Contributor: Safesite Jurisdiction: CalOSHA
Review CalOSHA practices for personnel performing shoring work. Ensure everyone is aware of requirements of excavation safety and various conditions associated with shoring.
1. In the past five years, 26 California workers have been killed and 207 others injured in trench cave-ins. In almost every instance, the cause of these accidents has been the failure to properly shore or slope the trench.
2. Before Excavating: Locate hidden obstructions: Obtain plans of as-builts in order to locate any underground pipes or utilities that would interfere with the trench. Be aware that these records may not be accurate. The obstructions revealed by the plans should be physically located, and either removed or protected from damage.
3. Before Excavating: Beware of disturbed ground: Take precautions when excavating in previously backfilled or disturbed soil. Trenches in disturbed soil may require additional sheeting and bracing, as will hard compact ground, if there is filled ground nearby. For example, a trench wall which is near another previously filled trench is unstable, although it might appear to be hard compact material.
4. Daily Inspection: Competent person is defined as one who must demonstrate: knowledge of the new provisions pertaining to excavations, trenches and earthwork. Knowledge of soil analysis as required in the new provisions pertaining to excavations, trenches and earthwork. Knowledge of the use of protective systems. Authority to take prompt corrective action on the job as conditions warrant. Ability to recognize and test for hazardous atmospheres.
5. What conditions influence the kind and amount of shoring you need? Depth of trench: If the trench is five feet deep or more it must be shored or sloped. If there is a possibility of soil movement, even shallower trenches have to be shored. If you have any doubt about it, shore or slope the trench.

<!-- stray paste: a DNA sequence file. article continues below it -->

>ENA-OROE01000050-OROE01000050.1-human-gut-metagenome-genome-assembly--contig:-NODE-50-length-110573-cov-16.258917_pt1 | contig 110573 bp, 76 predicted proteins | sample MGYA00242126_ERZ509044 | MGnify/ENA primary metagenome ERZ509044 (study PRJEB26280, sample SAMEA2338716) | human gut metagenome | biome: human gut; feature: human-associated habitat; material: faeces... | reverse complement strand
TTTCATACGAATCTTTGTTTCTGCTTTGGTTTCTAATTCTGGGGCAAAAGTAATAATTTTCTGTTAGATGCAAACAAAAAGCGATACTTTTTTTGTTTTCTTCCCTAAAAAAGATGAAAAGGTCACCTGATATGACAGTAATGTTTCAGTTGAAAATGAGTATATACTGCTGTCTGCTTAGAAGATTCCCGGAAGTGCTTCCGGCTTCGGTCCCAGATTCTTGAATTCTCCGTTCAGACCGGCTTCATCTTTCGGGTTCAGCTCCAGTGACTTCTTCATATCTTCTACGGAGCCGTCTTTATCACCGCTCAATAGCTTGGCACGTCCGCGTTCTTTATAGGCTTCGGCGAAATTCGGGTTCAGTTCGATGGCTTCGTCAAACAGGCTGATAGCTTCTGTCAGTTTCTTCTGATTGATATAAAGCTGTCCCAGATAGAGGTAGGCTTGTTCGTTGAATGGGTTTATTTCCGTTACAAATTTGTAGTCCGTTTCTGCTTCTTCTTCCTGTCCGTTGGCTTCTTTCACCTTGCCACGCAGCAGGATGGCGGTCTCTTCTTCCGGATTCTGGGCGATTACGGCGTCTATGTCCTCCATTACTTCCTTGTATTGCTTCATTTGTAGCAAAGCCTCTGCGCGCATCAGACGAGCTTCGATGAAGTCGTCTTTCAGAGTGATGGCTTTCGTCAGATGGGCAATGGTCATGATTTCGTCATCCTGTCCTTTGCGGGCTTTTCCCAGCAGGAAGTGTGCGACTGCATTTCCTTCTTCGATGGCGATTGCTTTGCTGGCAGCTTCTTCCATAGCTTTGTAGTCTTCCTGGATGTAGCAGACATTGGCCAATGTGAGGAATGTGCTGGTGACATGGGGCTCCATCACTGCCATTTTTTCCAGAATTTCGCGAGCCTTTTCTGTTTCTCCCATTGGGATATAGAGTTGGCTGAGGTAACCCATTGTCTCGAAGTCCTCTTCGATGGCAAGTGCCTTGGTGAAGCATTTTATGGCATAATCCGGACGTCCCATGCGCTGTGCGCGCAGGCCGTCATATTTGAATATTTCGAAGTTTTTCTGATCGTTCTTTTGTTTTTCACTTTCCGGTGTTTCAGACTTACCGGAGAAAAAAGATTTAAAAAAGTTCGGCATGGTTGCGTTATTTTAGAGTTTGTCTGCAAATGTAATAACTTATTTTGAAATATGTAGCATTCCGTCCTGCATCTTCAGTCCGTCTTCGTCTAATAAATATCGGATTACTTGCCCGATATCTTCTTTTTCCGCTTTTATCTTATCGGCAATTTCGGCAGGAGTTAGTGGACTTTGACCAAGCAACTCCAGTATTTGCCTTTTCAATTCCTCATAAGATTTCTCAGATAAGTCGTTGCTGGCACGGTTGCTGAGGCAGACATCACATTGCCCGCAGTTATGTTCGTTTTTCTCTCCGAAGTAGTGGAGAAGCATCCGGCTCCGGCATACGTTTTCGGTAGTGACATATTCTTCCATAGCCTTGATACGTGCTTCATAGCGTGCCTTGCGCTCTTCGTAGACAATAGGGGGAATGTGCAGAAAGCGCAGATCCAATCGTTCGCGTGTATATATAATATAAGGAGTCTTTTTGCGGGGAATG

6. What conditions influence the kind and amount of shoring you need? Soil Classification: The more liquid the soil, the more you need to protect yourself against cave-in.
7. What conditions influence the kind and amount of shoring you need? Changing weather conditions: Hardpacked soil can become soupy and unstable after rain. Trenches which are safety sloped or shored in dry weather can become deathtraps when it is wet. Thawing soil can also become unstable quickly.
8. What conditions influence the kind and amount of shoring you need? Heavy loads in area: Don't park heavy equipment next to a trench. Nearby structures—such as buildings, curbs, trees and utility poles—exert stress on trench shoring.
9. What conditions influence the kind and amount of shoring you need? Vibration: If you are digging a trench near a roadway or where other operations create vibration, make certain the shoring/sloping design reflects these conditions.
10. Other Considerations: Every trench is a possible trap for hazardous atmospheres. When in doubt, test and ventilate.
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